News / 24 April 2014

Heated discussions during European election debate in Amsterdam

During the election debate between ten candidate MEPs (Members of European Parliament) yesterday evening in the Brakke Grond in Amsterdam, several issues are highlighted. Candidates explain how their parties think about the use of biofuels, mandatory production criteria for clothing sold in the EU and on the approach to tax avoidance. All participants acknowledge that there are problems related to these issues, but they differ on their preferred solutions to these problems. Tempers start to run high when the free trade agreement between the U.S. and the EU (TTIP) is discussed.

Golden ticket

For some, this free trade agreement is a blatant violation of self-determination and democratic values, for others it is the golden ticket to growth and prosperity. "The whole treaty might not even become a reality!", Dirk Gotink (CDA) argues at one point. Tempers run high as Bas Eickhout (GreenLeft) puts his colleagues on the spot by asking them to take a position on the controversial Investor State Settlement Dispute (ISDS) clause in TTIP. This clause gives companies the exclusive right to sue states if new policies threaten to reduce their profit margins.


Investments always beneficial?

GreenLeft, the Socialist Party (SP), the Animal Party, the Labour Party and the Pirate Party are against the inclusion of the ISDS clause in TTIP. The Party for Freedom and Democracy (VVD) wants to examine whether the clause is necessary and the Christian Democratic candidate cannot be tempted to take a position tonight. Maarten Smit (VVD) stresses the economic growth that TTIP creates according to some calculations and Gerben-Jan Gerbrandy (the liberal D66) announces confidently that "Investments are good!" An axiom that is strongly contested by the audience: "There are good investments, but certainly bad ones as well", claims a gentleman in the audience.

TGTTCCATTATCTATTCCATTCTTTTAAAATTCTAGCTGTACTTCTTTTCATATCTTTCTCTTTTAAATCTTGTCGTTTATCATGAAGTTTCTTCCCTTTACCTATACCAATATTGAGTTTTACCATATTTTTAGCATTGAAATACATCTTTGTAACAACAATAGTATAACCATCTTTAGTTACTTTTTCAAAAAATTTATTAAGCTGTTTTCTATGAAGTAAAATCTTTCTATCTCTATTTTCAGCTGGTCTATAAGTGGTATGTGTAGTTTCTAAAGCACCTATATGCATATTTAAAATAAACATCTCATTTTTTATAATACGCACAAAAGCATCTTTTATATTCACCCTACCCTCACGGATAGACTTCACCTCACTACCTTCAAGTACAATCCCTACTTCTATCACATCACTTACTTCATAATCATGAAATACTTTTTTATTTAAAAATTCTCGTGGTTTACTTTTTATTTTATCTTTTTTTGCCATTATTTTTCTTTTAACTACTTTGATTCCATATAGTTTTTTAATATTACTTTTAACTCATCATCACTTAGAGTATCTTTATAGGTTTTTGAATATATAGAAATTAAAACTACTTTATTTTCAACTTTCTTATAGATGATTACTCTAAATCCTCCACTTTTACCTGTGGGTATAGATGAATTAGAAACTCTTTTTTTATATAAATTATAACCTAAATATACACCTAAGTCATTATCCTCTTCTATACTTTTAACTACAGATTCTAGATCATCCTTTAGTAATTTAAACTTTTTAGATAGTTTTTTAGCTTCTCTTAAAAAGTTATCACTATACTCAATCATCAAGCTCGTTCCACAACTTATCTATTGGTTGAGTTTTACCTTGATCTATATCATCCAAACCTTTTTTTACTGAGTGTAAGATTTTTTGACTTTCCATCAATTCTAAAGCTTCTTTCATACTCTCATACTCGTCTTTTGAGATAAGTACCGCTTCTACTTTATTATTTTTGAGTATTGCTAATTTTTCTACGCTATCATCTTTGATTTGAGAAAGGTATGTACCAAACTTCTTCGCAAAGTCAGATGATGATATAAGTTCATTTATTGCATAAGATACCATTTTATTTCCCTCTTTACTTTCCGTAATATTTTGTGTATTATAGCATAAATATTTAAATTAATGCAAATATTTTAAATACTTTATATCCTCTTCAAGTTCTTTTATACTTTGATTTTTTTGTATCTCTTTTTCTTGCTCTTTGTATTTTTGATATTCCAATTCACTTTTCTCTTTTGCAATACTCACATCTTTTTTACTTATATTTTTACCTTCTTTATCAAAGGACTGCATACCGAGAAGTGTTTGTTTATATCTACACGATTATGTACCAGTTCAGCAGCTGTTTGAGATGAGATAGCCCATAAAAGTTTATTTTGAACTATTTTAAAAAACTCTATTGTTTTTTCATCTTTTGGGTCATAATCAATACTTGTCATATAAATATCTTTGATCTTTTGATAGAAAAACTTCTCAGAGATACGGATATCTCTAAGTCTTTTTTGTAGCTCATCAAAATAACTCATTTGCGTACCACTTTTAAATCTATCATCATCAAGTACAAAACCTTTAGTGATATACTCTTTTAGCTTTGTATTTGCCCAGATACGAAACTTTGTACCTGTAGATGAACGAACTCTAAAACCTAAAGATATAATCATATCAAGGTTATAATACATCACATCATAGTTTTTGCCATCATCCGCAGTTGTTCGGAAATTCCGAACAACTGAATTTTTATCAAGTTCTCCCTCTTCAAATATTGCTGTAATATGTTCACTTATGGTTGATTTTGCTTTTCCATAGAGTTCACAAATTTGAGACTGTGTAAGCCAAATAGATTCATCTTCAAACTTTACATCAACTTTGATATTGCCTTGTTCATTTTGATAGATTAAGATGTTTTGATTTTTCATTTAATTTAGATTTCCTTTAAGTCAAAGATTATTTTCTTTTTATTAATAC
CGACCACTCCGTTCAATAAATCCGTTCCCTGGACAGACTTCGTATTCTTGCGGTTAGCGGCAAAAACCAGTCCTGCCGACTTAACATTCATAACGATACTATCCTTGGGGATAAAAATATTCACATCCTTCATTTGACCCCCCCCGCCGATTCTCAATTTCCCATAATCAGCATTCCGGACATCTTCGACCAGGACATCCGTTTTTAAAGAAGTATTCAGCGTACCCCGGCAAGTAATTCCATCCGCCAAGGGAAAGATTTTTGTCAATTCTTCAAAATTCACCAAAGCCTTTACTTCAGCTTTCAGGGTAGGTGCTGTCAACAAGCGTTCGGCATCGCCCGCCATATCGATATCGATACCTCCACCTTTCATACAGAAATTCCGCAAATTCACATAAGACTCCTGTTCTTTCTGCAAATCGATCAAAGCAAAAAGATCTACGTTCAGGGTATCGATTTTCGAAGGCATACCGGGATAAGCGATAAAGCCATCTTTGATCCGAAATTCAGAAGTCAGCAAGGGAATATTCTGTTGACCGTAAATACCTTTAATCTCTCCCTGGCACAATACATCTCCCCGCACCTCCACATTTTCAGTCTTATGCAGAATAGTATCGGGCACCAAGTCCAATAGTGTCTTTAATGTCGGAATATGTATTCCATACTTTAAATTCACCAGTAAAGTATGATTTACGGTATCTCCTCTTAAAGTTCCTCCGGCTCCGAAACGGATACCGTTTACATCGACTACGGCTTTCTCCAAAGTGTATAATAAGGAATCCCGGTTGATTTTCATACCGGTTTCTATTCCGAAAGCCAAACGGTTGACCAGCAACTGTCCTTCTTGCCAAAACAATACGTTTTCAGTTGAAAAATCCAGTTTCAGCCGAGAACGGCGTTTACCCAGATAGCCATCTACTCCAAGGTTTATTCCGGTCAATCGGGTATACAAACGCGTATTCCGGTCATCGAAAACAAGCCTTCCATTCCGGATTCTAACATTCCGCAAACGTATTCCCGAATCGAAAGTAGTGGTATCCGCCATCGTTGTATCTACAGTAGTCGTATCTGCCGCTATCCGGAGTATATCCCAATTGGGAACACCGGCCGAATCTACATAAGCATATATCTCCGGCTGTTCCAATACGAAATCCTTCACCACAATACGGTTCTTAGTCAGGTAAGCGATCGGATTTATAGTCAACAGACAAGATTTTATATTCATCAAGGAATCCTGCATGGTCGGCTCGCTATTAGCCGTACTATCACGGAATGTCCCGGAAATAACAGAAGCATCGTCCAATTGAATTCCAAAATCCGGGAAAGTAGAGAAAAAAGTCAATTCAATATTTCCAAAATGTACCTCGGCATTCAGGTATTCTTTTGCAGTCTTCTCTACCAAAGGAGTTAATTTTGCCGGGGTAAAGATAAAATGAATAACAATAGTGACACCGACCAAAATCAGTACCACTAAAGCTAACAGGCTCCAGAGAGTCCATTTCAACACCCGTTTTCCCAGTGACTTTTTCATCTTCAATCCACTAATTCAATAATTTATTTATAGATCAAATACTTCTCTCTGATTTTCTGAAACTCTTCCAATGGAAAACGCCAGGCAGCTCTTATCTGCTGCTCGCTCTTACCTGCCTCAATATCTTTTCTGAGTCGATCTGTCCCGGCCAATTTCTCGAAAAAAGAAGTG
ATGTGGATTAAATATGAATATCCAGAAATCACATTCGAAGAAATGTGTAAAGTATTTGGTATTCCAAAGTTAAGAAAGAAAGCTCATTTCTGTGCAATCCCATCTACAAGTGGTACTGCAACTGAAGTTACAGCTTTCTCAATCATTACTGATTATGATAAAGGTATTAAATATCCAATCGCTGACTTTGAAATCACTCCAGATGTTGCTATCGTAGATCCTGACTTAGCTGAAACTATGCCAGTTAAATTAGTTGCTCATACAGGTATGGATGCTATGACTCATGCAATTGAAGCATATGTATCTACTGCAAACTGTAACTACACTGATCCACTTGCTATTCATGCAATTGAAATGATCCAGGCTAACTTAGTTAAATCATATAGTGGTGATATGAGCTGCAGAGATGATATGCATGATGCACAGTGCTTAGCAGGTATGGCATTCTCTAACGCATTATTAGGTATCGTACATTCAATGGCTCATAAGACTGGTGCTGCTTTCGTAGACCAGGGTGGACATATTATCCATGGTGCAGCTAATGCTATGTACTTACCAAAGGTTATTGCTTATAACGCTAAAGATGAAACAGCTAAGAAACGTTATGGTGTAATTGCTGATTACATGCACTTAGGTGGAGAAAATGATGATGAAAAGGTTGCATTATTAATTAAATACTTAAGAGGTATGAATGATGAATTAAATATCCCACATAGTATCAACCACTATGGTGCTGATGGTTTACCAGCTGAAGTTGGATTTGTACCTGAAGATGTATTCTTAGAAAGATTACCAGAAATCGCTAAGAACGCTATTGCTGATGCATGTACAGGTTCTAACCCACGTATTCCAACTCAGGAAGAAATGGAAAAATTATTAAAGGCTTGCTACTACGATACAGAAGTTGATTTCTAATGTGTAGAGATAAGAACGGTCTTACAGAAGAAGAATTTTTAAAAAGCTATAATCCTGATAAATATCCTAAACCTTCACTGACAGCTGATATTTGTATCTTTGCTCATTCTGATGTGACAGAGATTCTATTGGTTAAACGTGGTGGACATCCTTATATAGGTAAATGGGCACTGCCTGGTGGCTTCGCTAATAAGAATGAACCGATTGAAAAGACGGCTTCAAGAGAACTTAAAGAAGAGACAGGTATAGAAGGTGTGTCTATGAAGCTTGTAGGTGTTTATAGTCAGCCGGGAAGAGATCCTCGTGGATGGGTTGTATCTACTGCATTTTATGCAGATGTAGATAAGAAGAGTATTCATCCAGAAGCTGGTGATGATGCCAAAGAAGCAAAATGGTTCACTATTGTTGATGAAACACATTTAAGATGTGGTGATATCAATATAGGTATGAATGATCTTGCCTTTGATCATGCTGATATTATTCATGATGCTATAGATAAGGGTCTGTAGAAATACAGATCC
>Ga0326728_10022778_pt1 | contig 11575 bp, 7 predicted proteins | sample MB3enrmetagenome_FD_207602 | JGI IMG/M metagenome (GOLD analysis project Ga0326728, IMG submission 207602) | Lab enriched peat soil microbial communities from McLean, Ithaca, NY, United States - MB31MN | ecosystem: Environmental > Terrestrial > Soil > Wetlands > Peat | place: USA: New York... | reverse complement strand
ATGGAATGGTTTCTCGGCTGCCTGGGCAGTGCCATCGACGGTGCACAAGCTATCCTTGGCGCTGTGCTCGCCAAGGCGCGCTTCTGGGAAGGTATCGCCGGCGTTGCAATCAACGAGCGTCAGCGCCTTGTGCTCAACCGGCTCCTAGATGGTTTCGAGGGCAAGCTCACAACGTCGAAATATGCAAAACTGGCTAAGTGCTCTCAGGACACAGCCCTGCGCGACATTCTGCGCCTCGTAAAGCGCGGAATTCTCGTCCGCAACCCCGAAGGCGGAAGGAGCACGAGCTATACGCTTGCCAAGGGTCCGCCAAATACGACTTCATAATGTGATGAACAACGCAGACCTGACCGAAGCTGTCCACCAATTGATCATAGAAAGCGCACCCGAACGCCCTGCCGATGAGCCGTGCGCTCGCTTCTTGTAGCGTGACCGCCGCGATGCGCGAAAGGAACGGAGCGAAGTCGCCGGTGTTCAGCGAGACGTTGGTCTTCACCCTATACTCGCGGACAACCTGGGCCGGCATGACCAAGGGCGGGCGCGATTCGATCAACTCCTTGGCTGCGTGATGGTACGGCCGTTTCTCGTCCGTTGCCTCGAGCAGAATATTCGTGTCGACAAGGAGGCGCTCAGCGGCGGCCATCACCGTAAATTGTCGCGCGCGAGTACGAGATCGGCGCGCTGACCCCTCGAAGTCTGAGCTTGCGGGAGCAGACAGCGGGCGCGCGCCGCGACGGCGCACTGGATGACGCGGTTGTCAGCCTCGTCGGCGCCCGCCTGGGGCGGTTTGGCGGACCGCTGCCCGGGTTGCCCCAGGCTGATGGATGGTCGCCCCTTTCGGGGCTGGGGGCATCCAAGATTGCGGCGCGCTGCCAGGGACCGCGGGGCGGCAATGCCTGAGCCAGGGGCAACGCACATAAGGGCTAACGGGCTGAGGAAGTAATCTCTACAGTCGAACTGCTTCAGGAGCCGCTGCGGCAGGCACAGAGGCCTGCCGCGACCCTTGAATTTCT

Undemocratic and opaque

Critical questions are raised about the way TTIP is negotiated. The European Parliament can only vote for or against the treaty when the end result is presented and is not allowed to make amendments. Erik Wesselius (SP) also points to the disproportionate influence of corporate lobbyists on the negotiations.


Short and sweet

At the end of the debate, moderator Sandra Rotterberg sums up the common feeling of the evening: we have heard a lot, learned a lot and we now have an idea of the positions of the various parties on issues that we feel strongly about. However, the debate is not over yet!


Fix Europe

The debate in the Brakke Grond was organised by the Fair Green & Global Alliance (consisting of ActionAid, Both Ends, Clean Clothes Campaign, Friends, SOMO & TNI) in order to move beyond the for-or-against Europe discussion and engage in a serious debate about real issues. As Matthijs Pontier (Pirate Party) puts it: "We are not for or against Europe: we want to fix Europe."

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